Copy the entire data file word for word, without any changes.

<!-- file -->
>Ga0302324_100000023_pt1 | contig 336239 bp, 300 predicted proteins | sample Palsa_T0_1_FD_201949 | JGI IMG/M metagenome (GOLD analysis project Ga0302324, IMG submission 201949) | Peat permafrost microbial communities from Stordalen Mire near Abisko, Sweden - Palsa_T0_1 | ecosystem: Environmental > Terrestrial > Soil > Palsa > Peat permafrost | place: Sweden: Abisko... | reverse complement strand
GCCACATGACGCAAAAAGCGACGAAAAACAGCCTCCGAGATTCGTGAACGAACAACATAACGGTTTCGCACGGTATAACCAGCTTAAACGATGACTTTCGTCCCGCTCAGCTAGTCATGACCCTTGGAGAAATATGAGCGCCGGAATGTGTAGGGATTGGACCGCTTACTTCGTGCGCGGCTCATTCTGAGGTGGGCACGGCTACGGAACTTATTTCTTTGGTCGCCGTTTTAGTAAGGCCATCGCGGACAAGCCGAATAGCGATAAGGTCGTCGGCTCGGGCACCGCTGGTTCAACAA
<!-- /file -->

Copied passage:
>Ga0302324_100000023_pt1 | contig 336239 bp, 300 predicted proteins | sample Palsa_T0_1_FD_201949 | JGI IMG/M metagenome (GOLD analysis project Ga0302324, IMG submission 201949) | Peat permafrost microbial communities from Stordalen Mire near Abisko, Sweden - Palsa_T0_1 | ecosystem: Environmental > Terrestrial > Soil > Palsa > Peat permafrost | place: Sweden: Abisko... | reverse complement strand
GCCACATGACGCAAAAAGCGACGAAAAACAGCCTCCGAGATTCGTGAACGAACAACATAACGGTTTCGCACGGTATAACCAGCTTAAACGATGACTTTCGTCCCGCTCAGCTAGTCATGACCCTTGGAGAAATATGAGCGCCGGAATGTGTAGGGATTGGACCGCTTACTTCGTGCGCGGCTCATTCTGAGGTGGGCACGGCTACGGAACTTATTTCTTTGGTCGCCGTTTTAGTAAGGCCATCGCGGACAAGCCGAATAGCGATAAGGTCGTCGGCTCGGGCACCGCTGGTTCAACAA